The Science Journal of the American Association for Respiratory Care

2008 OPEN FORUM Abstracts

ASSESSMENT OF END TIDAL CO2 DURING PEDIATRIC AND ADULT SEDATION FOR ENDOSCOPIC PROCEDURES.

Daniel Yarchi2, Ayala Cohen3, Tatiana Umansky3, Ron Shaoul1



Background: Pulse oximetry has become the standard of care during endoscopic procedures despite the fact that significant alveolar hypoventilation may be undetected.

Objective:
to study the value of end tidal CO2 measurement during pediatric and adult endoscopic procedures under general anesthesia (GA) and conscious sedation (CS). Methods: Oridion™ Microcap™ Hand Held Capnography using Smart Bite Bloc™ with O2 delivery have been used for the procedures. Microstream® non-dispersive infrared (NDIR) spectroscopy is used to measure the concentration of molecules that absorb infrared light in CO2 exhaled by the subject. For each patient we defined an "event" according to recorded parameters (pulse rate, respiratory rate, saturation and end tidal CO2).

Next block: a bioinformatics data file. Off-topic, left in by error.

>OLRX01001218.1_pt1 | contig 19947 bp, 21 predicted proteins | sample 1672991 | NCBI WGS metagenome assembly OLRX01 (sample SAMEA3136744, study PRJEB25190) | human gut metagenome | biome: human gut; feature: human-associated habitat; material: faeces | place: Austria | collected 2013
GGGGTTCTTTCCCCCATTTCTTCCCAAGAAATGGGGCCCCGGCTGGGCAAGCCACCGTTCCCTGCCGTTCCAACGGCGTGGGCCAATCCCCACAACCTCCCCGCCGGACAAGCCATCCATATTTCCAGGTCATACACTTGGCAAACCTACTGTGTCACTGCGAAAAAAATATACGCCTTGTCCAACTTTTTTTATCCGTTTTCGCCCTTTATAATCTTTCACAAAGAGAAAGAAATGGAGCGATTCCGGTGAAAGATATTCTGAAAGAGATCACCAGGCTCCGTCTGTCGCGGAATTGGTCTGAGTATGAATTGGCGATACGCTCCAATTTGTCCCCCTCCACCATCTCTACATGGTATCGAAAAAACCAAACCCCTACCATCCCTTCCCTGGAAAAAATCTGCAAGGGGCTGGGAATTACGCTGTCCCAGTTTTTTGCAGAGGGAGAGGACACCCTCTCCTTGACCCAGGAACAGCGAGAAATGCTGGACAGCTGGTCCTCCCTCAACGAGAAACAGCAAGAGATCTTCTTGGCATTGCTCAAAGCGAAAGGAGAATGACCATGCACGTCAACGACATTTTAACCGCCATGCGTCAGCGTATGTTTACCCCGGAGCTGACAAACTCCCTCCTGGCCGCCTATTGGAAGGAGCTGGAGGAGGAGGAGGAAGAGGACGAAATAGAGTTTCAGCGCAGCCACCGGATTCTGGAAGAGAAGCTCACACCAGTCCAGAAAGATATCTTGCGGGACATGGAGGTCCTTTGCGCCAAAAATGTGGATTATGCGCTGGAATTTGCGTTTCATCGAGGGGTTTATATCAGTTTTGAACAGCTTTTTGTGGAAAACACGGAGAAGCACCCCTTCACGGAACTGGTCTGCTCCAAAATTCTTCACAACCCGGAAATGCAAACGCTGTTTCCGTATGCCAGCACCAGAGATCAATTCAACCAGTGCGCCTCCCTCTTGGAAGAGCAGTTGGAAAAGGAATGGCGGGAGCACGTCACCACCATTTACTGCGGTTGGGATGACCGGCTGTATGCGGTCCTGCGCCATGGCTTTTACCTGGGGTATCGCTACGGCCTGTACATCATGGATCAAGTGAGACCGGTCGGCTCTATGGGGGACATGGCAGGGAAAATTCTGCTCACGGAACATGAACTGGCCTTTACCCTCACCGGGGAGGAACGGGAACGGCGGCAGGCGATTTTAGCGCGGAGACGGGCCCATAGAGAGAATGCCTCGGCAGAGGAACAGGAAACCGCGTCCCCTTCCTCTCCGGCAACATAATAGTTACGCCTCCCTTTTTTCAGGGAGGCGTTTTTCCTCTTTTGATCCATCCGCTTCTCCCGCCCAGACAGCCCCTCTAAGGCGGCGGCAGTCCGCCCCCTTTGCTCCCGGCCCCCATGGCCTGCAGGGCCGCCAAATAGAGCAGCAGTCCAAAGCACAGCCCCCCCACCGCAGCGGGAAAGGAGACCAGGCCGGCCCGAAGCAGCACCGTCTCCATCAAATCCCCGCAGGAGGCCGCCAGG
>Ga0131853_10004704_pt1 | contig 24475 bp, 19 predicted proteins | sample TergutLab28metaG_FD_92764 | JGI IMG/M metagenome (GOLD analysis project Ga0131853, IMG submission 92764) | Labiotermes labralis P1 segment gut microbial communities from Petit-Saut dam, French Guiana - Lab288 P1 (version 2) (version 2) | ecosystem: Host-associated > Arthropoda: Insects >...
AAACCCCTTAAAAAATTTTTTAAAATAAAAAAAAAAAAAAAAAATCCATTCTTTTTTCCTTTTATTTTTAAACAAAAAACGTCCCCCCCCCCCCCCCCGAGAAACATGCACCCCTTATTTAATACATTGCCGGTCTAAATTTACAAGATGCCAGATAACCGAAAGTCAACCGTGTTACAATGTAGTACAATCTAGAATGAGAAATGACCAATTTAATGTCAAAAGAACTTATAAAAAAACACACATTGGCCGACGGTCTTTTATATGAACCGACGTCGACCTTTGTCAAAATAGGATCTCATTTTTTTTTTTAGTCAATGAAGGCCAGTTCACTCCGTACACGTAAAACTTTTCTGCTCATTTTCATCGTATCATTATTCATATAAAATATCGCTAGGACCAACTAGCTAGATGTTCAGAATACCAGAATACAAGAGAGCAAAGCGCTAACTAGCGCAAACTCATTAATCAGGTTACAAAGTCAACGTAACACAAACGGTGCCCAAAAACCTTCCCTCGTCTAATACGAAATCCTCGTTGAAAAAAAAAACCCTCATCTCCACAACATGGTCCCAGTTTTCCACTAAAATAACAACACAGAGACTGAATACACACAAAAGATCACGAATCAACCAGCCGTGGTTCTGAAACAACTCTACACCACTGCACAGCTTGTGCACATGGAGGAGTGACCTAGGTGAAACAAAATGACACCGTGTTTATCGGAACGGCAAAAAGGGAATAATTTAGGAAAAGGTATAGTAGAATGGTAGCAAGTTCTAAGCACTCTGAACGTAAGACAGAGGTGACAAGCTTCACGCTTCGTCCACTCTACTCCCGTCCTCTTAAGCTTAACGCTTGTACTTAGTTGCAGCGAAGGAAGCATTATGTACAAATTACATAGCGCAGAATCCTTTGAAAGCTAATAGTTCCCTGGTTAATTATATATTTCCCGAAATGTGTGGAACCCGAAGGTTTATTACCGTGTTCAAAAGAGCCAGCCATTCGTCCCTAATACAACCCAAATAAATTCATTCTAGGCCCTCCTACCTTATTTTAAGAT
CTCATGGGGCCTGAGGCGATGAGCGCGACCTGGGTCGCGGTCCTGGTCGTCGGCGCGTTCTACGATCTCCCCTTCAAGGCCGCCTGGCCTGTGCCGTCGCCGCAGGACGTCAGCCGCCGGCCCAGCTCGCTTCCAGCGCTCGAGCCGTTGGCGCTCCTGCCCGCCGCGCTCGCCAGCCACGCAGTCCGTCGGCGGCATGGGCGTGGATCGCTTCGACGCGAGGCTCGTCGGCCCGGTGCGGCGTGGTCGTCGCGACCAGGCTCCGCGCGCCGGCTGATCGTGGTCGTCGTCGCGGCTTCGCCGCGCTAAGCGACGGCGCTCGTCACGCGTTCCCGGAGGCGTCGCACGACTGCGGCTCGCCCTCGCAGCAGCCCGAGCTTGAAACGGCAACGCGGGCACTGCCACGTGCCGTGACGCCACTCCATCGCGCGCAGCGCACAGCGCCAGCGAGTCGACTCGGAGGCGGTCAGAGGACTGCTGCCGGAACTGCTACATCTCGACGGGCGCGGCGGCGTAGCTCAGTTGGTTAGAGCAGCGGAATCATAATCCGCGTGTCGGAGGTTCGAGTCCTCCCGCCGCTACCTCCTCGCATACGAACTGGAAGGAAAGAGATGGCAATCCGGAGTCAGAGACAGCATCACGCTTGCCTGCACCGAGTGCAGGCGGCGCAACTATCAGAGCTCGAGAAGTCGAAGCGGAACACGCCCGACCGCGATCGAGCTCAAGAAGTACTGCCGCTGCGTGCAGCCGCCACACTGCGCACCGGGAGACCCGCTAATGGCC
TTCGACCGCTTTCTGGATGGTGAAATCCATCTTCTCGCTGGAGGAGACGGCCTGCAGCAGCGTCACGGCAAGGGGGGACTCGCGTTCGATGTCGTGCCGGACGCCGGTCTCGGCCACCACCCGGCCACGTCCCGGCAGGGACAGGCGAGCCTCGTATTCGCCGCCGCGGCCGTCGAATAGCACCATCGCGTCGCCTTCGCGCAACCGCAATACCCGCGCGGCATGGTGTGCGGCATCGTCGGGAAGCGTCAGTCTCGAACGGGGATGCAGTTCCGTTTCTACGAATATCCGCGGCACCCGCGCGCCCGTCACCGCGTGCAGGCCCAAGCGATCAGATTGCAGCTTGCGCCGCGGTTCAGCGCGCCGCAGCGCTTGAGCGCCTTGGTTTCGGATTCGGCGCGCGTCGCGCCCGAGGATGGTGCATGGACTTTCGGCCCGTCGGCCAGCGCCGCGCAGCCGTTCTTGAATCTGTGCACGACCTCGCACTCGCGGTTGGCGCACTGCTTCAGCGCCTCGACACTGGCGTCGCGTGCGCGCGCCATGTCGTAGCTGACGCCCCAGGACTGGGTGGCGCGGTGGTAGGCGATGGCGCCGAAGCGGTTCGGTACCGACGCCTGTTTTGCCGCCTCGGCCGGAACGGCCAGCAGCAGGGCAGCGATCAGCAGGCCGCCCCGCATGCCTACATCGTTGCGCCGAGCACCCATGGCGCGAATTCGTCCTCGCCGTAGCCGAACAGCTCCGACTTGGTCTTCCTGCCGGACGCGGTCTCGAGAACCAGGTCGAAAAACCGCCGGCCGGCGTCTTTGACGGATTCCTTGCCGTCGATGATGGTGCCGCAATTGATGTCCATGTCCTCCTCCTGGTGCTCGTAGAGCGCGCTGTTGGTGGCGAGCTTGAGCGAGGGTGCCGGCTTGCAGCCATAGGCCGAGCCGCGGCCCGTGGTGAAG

Patients: We studied 57 patients, ages ranged between 4-62 years. Nineteen (33.3%) had CS and 38 (66.6%) had GA.

Results:
Twenty patients had no events, 32 had 1 event and 5 patients had 2 events. The highest observed frequency of an event was noted during upper endoscopy under GA (0.35), followed by upper endoscopy under CS (0.32). Fitted univariate logistic regression models indicated that higher variability in ETCO2 is associated with a higher probability for an event, p<.0001, and that an increase in age is associated with a lower probability for an event, p<.0001. Significant differences in the frequencies of SPO2 events were related to the type of procedure p=0.0002, (highest estimated probability for upper endoscopy) and GA (p<0.0001). Similar conclusions were obtained based on the fitted multivariate model.

Conclusions:
ETCO2 contributes significantly to the prediction of events during endoscopy. Lower mean of ETCO2, higher variability of ETCO2, younger age, general anesthesia and upper endoscopy increase the probability of an event.